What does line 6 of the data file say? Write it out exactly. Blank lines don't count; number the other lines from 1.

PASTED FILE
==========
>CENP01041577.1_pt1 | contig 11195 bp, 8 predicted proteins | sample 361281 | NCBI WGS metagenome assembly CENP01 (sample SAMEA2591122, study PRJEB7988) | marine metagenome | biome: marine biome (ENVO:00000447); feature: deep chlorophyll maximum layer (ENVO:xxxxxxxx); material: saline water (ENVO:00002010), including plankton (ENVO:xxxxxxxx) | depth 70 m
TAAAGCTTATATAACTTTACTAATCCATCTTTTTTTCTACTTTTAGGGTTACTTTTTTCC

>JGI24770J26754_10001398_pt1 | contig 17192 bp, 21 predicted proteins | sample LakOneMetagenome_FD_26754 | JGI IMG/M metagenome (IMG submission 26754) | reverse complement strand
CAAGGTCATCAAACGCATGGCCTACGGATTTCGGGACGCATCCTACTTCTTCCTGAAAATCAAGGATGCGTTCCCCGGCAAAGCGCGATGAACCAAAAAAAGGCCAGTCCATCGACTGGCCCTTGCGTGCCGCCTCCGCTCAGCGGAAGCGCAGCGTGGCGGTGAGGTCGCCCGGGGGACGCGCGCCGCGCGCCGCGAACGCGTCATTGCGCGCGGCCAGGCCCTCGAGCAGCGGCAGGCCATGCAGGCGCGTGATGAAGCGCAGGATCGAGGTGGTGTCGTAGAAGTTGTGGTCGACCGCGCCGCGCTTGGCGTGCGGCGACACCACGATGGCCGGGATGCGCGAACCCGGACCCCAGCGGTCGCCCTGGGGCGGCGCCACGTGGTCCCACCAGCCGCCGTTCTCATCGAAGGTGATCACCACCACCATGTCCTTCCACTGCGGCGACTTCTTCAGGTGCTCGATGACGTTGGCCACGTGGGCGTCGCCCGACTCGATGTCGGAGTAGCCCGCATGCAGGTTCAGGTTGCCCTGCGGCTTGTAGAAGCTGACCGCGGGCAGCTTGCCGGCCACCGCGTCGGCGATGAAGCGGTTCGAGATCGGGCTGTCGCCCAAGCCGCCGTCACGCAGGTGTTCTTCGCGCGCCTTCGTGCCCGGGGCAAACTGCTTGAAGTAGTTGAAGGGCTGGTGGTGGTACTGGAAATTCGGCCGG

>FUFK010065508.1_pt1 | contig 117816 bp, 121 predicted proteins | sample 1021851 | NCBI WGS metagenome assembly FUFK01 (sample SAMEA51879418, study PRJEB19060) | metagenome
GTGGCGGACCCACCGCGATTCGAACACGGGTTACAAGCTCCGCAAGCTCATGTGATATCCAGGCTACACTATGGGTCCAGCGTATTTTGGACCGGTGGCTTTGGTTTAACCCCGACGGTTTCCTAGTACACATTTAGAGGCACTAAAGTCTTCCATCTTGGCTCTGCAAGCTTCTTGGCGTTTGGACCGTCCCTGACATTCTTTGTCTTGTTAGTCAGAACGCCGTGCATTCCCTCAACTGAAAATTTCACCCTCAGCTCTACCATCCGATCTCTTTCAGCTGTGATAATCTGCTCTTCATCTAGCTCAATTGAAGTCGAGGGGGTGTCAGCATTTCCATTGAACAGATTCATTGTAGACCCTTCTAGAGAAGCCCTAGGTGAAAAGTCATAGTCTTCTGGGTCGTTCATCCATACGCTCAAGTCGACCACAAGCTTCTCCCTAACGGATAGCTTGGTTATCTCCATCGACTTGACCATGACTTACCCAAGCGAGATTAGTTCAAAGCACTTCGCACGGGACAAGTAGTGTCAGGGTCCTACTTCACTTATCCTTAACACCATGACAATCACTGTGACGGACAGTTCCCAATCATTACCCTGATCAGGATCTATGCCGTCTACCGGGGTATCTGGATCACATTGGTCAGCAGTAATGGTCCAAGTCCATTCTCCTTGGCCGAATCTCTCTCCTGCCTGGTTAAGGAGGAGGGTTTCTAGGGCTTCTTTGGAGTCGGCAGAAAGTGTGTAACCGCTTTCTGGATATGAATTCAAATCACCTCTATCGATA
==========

GTGGCGGACCCACCGCGATTCGAACACGGGTTACAAGCTCCGCAAGCTCATGTGATATCCAGGCTACACTATGGGTCCAGCGTATTTTGGACCGGTGGCTTTGGTTTAACCCCGACGGTTTCCTAGTACACATTTAGAGGCACTAAAGTCTTCCATCTTGGCTCTGCAAGCTTCTTGGCGTTTGGACCGTCCCTGACATTCTTTGTCTTGTTAGTCAGAACGCCGTGCATTCCCTCAACTGAAAATTTCACCCTCAGCTCTACCATCCGATCTCTTTCAGCTGTGATAATCTGCTCTTCATCTAGCTCAATTGAAGTCGAGGGGGTGTCAGCATTTCCATTGAACAGATTCATTGTAGACCCTTCTAGAGAAGCCCTAGGTGAAAAGTCATAGTCTTCTGGGTCGTTCATCCATACGCTCAAGTCGACCACAAGCTTCTCCCTAACGGATAGCTTGGTTATCTCCATCGACTTGACCATGACTTACCCAAGCGAGATTAGTTCAAAGCACTTCGCACGGGACAAGTAGTGTCAGGGTCCTACTTCACTTATCCTTAACACCATGACAATCACTGTGACGGACAGTTCCCAATCATTACCCTGATCAGGATCTATGCCGTCTACCGGGGTATCTGGATCACATTGGTCAGCAGTAATGGTCCAAGTCCATTCTCCTTGGCCGAATCTCTCTCCTGCCTGGTTAAGGAGGAGGGTTTCTAGGGCTTCTTTGGAGTCGGCAGAAAGTGTGTAACCGCTTTCTGGATATGAATTCAAATCACCTCTATCGATA